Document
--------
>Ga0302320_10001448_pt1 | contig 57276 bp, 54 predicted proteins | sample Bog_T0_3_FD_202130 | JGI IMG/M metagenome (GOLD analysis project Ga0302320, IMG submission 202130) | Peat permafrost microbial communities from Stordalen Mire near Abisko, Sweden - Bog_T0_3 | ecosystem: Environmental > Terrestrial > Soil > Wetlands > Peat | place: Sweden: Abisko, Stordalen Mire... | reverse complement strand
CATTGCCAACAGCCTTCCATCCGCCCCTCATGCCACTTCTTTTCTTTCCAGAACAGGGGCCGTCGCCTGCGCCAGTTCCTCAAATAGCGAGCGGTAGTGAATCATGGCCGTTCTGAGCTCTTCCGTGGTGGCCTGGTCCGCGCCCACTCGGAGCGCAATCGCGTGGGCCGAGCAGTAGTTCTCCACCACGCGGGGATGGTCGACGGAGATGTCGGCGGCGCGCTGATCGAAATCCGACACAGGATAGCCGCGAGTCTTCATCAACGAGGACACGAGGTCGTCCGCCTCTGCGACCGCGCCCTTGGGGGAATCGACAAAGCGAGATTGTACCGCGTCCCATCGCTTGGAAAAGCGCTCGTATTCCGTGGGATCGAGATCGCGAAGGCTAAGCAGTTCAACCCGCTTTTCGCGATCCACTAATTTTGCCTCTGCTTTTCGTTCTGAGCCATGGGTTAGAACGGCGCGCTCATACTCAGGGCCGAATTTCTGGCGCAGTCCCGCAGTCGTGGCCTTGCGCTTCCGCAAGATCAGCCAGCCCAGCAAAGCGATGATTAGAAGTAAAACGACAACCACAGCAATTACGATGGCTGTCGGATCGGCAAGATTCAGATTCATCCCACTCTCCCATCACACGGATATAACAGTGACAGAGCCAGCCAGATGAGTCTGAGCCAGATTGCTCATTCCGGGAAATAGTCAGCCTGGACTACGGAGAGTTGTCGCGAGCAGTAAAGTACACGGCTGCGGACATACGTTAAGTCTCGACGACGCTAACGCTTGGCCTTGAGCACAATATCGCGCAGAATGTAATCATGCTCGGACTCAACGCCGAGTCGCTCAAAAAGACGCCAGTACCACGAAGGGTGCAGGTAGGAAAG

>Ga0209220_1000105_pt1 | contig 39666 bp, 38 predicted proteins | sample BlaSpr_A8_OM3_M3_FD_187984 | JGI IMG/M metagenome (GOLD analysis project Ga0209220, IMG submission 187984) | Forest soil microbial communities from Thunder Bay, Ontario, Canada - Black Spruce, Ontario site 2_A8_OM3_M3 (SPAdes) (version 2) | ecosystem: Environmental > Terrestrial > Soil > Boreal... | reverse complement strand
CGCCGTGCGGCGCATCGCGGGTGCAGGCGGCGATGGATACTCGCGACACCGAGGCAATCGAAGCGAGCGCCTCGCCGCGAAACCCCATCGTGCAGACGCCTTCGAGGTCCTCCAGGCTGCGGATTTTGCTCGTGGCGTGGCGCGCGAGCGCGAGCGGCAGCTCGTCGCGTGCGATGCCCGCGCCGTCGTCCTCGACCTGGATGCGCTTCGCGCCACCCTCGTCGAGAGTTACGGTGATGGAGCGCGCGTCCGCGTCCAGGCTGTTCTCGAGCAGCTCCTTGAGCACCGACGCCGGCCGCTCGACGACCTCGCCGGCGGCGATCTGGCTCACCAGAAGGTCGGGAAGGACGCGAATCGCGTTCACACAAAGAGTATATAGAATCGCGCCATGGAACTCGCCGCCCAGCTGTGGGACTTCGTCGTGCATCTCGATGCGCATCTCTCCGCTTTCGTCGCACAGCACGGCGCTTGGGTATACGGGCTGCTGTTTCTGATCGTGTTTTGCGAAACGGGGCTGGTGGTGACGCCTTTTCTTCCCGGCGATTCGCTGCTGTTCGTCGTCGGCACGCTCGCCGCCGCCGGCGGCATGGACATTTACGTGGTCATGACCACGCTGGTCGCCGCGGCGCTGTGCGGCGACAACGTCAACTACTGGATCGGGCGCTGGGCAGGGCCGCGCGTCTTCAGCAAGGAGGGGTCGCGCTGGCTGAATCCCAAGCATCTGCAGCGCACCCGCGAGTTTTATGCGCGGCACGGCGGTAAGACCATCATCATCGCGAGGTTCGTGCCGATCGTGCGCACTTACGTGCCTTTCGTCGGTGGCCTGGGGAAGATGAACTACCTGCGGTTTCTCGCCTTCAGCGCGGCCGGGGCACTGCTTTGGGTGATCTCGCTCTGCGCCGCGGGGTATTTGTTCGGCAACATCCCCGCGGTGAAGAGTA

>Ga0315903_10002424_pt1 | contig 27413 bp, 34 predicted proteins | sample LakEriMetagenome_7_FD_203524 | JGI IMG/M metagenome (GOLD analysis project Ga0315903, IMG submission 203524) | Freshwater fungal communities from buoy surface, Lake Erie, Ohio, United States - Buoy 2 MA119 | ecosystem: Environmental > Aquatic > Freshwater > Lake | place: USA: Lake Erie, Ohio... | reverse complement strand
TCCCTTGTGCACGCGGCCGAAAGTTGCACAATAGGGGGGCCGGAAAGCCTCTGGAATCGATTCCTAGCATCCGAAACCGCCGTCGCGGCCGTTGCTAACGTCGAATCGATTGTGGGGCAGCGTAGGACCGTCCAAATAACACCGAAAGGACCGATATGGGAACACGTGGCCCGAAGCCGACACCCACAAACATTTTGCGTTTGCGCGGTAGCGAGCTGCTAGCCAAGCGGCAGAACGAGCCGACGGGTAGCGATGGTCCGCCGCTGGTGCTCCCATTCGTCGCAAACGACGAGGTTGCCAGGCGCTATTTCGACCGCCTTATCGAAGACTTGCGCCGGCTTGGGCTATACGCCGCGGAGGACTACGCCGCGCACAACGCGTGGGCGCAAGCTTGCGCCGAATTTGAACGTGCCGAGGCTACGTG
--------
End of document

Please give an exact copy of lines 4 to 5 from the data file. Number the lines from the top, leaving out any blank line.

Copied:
CGCCGTGCGGCGCATCGCGGGTGCAGGCGGCGATGGATACTCGCGACACCGAGGCAATCGAAGCGAGCGCCTCGCCGCGAAACCCCATCGTGCAGACGCCTTCGAGGTCCTCCAGGCTGCGGATTTTGCTCGTGGCGTGGCGCGCGAGCGCGAGCGGCAGCTCGTCGCGTGCGATGCCCGCGCCGTCGTCCTCGACCTGGATGCGCTTCGCGCCACCCTCGTCGAGAGTTACGGTGATGGAGCGCGCGTCCGCGTCCAGGCTGTTCTCGAGCAGCTCCTTGAGCACCGACGCCGGCCGCTCGACGACCTCGCCGGCGGCGATCTGGCTCACCAGAAGGTCGGGAAGGACGCGAATCGCGTTCACACAAAGAGTATATAGAATCGCGCCATGGAACTCGCCGCCCAGCTGTGGGACTTCGTCGTGCATCTCGATGCGCATCTCTCCGCTTTCGTCGCACAGCACGGCGCTTGGGTATACGGGCTGCTGTTTCTGATCGTGTTTTGCGAAACGGGGCTGGTGGTGACGCCTTTTCTTCCCGGCGATTCGCTGCTGTTCGTCGTCGGCACGCTCGCCGCCGCCGGCGGCATGGACATTTACGTGGTCATGACCACGCTGGTCGCCGCGGCGCTGTGCGGCGACAACGTCAACTACTGGATCGGGCGCTGGGCAGGGCCGCGCGTCTTCAGCAAGGAGGGGTCGCGCTGGCTGAATCCCAAGCATCTGCAGCGCACCCGCGAGTTTTATGCGCGGCACGGCGGTAAGACCATCATCATCGCGAGGTTCGTGCCGATCGTGCGCACTTACGTGCCTTTCGTCGGTGGCCTGGGGAAGATGAACTACCTGCGGTTTCTCGCCTTCAGCGCGGCCGGGGCACTGCTTTGGGTGATCTCGCTCTGCGCCGCGGGGTATTTGTTCGGCAACATCCCCGCGGTGAAGAGTA

>Ga0315903_10002424_pt1 | contig 27413 bp, 34 predicted proteins | sample LakEriMetagenome_7_FD_203524 | JGI IMG/M metagenome (GOLD analysis project Ga0315903, IMG submission 203524) | Freshwater fungal communities from buoy surface, Lake Erie, Ohio, United States - Buoy 2 MA119 | ecosystem: Environmental > Aquatic > Freshwater > Lake | place: USA: Lake Erie, Ohio... | reverse complement strand